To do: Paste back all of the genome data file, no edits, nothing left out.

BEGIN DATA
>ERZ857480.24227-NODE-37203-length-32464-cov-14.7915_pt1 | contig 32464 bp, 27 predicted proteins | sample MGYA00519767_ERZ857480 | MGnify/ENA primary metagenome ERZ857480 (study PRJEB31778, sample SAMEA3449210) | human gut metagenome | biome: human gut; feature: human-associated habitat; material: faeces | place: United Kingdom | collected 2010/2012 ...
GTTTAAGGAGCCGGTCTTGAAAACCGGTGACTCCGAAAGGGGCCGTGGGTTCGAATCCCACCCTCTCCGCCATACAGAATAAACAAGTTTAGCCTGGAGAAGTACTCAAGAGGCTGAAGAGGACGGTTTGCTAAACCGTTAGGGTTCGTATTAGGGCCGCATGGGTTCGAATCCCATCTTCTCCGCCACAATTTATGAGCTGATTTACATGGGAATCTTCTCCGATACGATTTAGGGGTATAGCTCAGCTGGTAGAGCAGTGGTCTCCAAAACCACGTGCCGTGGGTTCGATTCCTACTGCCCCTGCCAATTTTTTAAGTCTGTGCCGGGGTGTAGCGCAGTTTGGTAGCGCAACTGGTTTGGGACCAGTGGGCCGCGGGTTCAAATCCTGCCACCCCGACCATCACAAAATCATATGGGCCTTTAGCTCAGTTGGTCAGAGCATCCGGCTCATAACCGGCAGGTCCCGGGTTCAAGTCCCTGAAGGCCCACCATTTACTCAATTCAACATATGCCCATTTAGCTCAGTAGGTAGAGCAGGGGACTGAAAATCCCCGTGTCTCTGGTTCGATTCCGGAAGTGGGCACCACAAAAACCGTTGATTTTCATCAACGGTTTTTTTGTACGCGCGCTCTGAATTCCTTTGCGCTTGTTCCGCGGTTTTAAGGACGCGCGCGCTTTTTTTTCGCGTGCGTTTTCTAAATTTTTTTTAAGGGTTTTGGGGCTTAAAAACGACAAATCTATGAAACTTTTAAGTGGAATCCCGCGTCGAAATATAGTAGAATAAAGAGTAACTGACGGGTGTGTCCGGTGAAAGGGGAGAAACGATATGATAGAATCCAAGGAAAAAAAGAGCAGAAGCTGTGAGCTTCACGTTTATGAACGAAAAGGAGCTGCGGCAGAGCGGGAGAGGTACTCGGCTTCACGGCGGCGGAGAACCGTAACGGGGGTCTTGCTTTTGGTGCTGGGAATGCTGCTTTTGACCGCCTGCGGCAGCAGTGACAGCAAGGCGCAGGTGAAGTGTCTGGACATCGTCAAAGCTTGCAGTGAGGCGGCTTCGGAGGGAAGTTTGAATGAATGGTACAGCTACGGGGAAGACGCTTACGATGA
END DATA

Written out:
>ERZ857480.24227-NODE-37203-length-32464-cov-14.7915_pt1 | contig 32464 bp, 27 predicted proteins | sample MGYA00519767_ERZ857480 | MGnify/ENA primary metagenome ERZ857480 (study PRJEB31778, sample SAMEA3449210) | human gut metagenome | biome: human gut; feature: human-associated habitat; material: faeces | place: United Kingdom | collected 2010/2012 ...
GTTTAAGGAGCCGGTCTTGAAAACCGGTGACTCCGAAAGGGGCCGTGGGTTCGAATCCCACCCTCTCCGCCATACAGAATAAACAAGTTTAGCCTGGAGAAGTACTCAAGAGGCTGAAGAGGACGGTTTGCTAAACCGTTAGGGTTCGTATTAGGGCCGCATGGGTTCGAATCCCATCTTCTCCGCCACAATTTATGAGCTGATTTACATGGGAATCTTCTCCGATACGATTTAGGGGTATAGCTCAGCTGGTAGAGCAGTGGTCTCCAAAACCACGTGCCGTGGGTTCGATTCCTACTGCCCCTGCCAATTTTTTAAGTCTGTGCCGGGGTGTAGCGCAGTTTGGTAGCGCAACTGGTTTGGGACCAGTGGGCCGCGGGTTCAAATCCTGCCACCCCGACCATCACAAAATCATATGGGCCTTTAGCTCAGTTGGTCAGAGCATCCGGCTCATAACCGGCAGGTCCCGGGTTCAAGTCCCTGAAGGCCCACCATTTACTCAATTCAACATATGCCCATTTAGCTCAGTAGGTAGAGCAGGGGACTGAAAATCCCCGTGTCTCTGGTTCGATTCCGGAAGTGGGCACCACAAAAACCGTTGATTTTCATCAACGGTTTTTTTGTACGCGCGCTCTGAATTCCTTTGCGCTTGTTCCGCGGTTTTAAGGACGCGCGCGCTTTTTTTTCGCGTGCGTTTTCTAAATTTTTTTTAAGGGTTTTGGGGCTTAAAAACGACAAATCTATGAAACTTTTAAGTGGAATCCCGCGTCGAAATATAGTAGAATAAAGAGTAACTGACGGGTGTGTCCGGTGAAAGGGGAGAAACGATATGATAGAATCCAAGGAAAAAAAGAGCAGAAGCTGTGAGCTTCACGTTTATGAACGAAAAGGAGCTGCGGCAGAGCGGGAGAGGTACTCGGCTTCACGGCGGCGGAGAACCGTAACGGGGGTCTTGCTTTTGGTGCTGGGAATGCTGCTTTTGACCGCCTGCGGCAGCAGTGACAGCAAGGCGCAGGTGAAGTGTCTGGACATCGTCAAAGCTTGCAGTGAGGCGGCTTCGGAGGGAAGTTTGAATGAATGGTACAGCTACGGGGAAGACGCTTACGATGA